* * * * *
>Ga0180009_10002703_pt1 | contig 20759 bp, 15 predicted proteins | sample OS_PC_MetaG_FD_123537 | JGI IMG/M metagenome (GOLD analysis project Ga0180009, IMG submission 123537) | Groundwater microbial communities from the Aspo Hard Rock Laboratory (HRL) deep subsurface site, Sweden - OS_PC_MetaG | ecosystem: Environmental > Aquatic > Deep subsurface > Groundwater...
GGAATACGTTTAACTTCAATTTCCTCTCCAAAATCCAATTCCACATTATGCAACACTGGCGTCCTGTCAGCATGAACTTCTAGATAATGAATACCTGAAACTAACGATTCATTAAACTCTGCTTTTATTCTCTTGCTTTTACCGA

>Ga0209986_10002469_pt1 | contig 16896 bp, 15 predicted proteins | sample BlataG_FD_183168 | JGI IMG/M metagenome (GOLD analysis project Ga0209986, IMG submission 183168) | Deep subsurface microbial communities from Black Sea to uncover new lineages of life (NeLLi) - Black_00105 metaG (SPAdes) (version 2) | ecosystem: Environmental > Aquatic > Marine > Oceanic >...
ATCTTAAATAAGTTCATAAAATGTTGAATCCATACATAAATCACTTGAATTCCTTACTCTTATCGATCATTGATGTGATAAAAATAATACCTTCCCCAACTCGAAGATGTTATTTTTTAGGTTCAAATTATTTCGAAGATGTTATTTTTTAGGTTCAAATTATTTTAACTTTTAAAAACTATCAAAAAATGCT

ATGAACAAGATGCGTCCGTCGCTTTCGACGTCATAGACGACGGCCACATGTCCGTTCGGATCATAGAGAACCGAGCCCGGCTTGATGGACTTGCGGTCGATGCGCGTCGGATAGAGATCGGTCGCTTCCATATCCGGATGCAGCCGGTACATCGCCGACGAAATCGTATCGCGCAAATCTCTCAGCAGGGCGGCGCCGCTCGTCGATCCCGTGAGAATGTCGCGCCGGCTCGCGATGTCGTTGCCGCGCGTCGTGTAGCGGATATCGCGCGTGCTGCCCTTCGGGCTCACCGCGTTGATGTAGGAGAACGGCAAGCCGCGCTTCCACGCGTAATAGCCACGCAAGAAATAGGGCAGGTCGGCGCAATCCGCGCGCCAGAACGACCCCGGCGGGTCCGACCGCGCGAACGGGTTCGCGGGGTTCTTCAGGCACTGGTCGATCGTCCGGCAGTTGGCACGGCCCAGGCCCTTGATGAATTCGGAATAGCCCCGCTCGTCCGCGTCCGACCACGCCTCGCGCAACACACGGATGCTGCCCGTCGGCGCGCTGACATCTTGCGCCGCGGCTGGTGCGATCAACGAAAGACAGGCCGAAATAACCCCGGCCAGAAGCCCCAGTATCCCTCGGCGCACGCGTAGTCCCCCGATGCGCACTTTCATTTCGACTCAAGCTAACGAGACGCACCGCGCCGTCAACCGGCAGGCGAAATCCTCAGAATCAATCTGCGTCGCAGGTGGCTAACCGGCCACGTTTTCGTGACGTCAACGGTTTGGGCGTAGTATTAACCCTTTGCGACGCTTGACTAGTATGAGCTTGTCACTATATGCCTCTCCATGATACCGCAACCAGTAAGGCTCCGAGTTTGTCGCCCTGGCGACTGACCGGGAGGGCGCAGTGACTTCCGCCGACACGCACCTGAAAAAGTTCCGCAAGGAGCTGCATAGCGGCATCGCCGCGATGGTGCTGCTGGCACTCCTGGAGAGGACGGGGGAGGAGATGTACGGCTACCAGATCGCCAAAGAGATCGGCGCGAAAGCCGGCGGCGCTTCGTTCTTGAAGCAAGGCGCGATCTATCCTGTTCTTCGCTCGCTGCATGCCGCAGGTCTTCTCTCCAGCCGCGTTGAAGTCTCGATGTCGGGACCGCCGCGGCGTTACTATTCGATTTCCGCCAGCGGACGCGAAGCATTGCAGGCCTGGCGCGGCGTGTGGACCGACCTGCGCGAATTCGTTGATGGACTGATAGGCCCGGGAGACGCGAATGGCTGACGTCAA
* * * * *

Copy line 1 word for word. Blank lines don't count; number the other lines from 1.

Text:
>Ga0180009_10002703_pt1 | contig 20759 bp, 15 predicted proteins | sample OS_PC_MetaG_FD_123537 | JGI IMG/M metagenome (GOLD analysis project Ga0180009, IMG submission 123537) | Groundwater microbial communities from the Aspo Hard Rock Laboratory (HRL) deep subsurface site, Sweden - OS_PC_MetaG | ecosystem: Environmental > Aquatic > Deep subsurface > Groundwater...